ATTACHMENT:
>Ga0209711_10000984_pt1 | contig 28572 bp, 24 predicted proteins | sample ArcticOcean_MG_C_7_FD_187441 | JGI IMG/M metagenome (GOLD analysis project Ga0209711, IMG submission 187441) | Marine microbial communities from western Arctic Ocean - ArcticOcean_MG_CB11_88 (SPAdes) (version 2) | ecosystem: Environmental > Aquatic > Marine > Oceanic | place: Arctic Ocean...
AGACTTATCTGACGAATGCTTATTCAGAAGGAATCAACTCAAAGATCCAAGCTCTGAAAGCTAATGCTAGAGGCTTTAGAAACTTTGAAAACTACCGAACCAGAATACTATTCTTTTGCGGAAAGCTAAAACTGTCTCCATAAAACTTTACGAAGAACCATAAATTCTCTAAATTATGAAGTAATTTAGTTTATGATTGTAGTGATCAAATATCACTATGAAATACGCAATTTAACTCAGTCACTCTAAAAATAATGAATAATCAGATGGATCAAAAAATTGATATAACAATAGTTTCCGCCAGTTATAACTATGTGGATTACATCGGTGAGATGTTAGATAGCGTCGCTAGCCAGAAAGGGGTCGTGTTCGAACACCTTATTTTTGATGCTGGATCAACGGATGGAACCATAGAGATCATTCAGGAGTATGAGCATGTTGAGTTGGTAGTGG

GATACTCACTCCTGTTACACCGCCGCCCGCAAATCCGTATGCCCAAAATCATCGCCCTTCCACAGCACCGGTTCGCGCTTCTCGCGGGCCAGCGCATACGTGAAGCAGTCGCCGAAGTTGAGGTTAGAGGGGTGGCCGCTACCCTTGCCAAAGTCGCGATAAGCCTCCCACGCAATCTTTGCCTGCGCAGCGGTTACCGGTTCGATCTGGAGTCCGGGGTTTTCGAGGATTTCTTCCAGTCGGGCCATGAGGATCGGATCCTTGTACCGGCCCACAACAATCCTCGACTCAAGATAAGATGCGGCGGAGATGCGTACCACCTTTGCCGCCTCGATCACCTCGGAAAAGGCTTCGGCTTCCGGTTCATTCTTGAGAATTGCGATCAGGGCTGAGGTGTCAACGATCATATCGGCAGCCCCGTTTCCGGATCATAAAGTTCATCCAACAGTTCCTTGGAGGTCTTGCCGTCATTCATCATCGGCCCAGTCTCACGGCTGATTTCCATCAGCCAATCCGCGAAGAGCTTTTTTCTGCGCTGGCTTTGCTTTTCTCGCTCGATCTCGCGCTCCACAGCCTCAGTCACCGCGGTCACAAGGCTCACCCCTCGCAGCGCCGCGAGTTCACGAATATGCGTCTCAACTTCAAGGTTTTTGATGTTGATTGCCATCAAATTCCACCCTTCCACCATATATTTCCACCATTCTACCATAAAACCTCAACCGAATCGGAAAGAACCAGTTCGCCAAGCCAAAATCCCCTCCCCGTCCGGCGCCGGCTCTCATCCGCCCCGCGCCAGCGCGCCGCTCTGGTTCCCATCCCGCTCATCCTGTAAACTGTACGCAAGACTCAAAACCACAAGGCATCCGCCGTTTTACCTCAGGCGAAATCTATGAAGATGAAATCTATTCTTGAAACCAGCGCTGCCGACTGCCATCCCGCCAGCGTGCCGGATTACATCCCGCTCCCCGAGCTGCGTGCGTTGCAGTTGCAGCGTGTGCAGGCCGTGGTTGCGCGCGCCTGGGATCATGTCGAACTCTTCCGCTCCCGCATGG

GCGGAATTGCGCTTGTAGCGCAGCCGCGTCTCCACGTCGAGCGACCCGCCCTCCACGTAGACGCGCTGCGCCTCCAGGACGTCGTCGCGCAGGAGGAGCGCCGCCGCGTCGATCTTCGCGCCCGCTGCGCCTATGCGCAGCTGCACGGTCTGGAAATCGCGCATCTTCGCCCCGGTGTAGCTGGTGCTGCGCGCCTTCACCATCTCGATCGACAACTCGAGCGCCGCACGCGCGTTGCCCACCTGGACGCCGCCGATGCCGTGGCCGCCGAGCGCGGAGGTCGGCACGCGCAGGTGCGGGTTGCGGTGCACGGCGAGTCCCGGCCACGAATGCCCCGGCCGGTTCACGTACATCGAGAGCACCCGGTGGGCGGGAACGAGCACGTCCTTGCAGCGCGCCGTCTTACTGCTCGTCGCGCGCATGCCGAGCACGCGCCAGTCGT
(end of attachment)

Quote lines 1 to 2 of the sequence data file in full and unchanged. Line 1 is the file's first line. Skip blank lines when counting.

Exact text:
>Ga0209711_10000984_pt1 | contig 28572 bp, 24 predicted proteins | sample ArcticOcean_MG_C_7_FD_187441 | JGI IMG/M metagenome (GOLD analysis project Ga0209711, IMG submission 187441) | Marine microbial communities from western Arctic Ocean - ArcticOcean_MG_CB11_88 (SPAdes) (version 2) | ecosystem: Environmental > Aquatic > Marine > Oceanic | place: Arctic Ocean...
AGACTTATCTGACGAATGCTTATTCAGAAGGAATCAACTCAAAGATCCAAGCTCTGAAAGCTAATGCTAGAGGCTTTAGAAACTTTGAAAACTACCGAACCAGAATACTATTCTTTTGCGGAAAGCTAAAACTGTCTCCATAAAACTTTACGAAGAACCATAAATTCTCTAAATTATGAAGTAATTTAGTTTATGATTGTAGTGATCAAATATCACTATGAAATACGCAATTTAACTCAGTCACTCTAAAAATAATGAATAATCAGATGGATCAAAAAATTGATATAACAATAGTTTCCGCCAGTTATAACTATGTGGATTACATCGGTGAGATGTTAGATAGCGTCGCTAGCCAGAAAGGGGTCGTGTTCGAACACCTTATTTTTGATGCTGGATCAACGGATGGAACCATAGAGATCATTCAGGAGTATGAGCATGTTGAGTTGGTAGTGG